Frontman performs on the sidelines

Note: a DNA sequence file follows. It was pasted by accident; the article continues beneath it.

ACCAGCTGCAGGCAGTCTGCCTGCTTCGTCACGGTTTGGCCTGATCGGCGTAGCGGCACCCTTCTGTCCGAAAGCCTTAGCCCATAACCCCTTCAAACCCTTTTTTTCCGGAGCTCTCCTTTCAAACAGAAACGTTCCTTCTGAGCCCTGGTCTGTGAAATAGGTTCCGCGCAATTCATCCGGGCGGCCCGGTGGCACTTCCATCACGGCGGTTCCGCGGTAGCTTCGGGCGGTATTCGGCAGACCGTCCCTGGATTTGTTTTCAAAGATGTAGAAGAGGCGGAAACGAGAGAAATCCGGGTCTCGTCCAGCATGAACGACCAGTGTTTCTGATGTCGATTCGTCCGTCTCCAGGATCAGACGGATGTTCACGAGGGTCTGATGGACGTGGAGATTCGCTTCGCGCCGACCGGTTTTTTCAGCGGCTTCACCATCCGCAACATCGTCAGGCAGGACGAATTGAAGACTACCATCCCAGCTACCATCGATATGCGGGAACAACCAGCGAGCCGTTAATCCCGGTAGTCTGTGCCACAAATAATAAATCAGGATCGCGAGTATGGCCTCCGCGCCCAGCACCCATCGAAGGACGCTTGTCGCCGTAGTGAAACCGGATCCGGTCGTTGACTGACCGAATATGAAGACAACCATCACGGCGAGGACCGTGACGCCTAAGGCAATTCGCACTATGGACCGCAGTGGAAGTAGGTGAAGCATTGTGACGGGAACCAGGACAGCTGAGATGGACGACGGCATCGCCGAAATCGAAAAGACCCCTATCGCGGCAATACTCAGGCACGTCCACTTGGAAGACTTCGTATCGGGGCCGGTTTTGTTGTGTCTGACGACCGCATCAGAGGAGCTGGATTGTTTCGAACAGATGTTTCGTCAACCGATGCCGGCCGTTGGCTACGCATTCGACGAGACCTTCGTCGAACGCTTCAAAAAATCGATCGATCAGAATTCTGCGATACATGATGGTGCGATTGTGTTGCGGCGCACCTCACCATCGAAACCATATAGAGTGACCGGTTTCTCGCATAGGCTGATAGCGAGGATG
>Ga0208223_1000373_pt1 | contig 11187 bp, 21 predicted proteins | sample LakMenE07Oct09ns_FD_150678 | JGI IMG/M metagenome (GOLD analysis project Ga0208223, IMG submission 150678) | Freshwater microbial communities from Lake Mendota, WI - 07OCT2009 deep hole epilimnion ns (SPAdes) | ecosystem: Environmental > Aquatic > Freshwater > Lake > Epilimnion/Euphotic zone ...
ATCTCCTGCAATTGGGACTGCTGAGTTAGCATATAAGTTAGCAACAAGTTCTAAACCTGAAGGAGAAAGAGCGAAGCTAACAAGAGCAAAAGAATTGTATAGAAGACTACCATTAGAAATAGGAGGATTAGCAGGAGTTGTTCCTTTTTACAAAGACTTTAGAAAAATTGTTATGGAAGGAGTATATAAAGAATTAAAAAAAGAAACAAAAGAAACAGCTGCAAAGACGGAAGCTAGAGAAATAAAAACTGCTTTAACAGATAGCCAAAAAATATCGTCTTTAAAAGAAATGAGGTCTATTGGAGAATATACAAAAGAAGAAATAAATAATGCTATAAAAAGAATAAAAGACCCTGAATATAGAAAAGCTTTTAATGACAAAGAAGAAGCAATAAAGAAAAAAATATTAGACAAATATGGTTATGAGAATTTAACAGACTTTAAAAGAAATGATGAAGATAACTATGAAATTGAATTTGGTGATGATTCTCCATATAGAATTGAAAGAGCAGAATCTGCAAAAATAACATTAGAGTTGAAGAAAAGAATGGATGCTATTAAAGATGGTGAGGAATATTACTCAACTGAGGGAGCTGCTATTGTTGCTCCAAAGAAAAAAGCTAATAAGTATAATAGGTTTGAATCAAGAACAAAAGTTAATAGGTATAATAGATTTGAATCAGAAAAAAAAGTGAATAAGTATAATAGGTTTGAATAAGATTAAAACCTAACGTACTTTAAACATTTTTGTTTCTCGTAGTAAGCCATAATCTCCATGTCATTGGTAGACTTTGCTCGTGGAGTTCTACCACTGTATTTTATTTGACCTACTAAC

While most frontmen take the stage representing their band, one artist took a more modest approach to his performance. Toro y Moi walked onto Higher Ground’s funkadelic stage decorated with bright neon lights Sept. 29. Musical genius Chaz Bundick, the man responsible for most of Toro y Moi’s recorded music, came out dressed in a plain white t-shirt tucked into patterned pants, a huge afro and a live band. The band consisted of Jordan Blackmon on guitar, Patrick Jeffords on bass, Andy Woodward on drums and Anthony Ferraro on keyboards and backing vocals. Ferraro is also the lead singer and keyboard player for the opening band, Astronauts, etc. A recording of philosopher Alan Watts played as they walked onto stage. William Devaughn’s classic funk song “Be Thankful for What You Got” followed perfectly. Toro y Moi began their actual set by playing the song “Half Dome” off their new album “What For?” and ended with an encore performance of the album’s outro, “Yeah Right.” Toro y Moi displayed their versatility by playing across multiple genres; going from funky songs, such as “New Beat,” “Still Sound” and “Buffalo” to the psychedelic sounding “Lilly” and “The Flight,” to the electro jazz infused “Rose Quartz” and “So Many Details.” Bundick chose not to appear as a frontman for the group and was instead stationed on the left side of the stage, rather than the middle. Bundick sang and alternated between guitar and keyboard throughout the show, while the crowd cheered enthusiastically. Everyone in the audience was grooving to the rhythm of Toro y Moi’s music. There was no jumping, moshing or head banging. Screams of “TORO” or “CHAZ” could be heard in between songs. Bundick smiled humbly every time he heard his name shouted. He wanted the attention to be focused on the band as a whole, not on him as an individual performer. This is what separated Toro y Moi from any other artist I have seen live. Generally the leader of a band will do everything that they can to make their presence known; Bundick didn’t. He rarely talked in between songs, except for a brief “thank you,” opting to let the music speak for itself. Bundick did mention toward the end of the show that it was their first time performing in Burlington, and was shocked to see such an energetic crowd.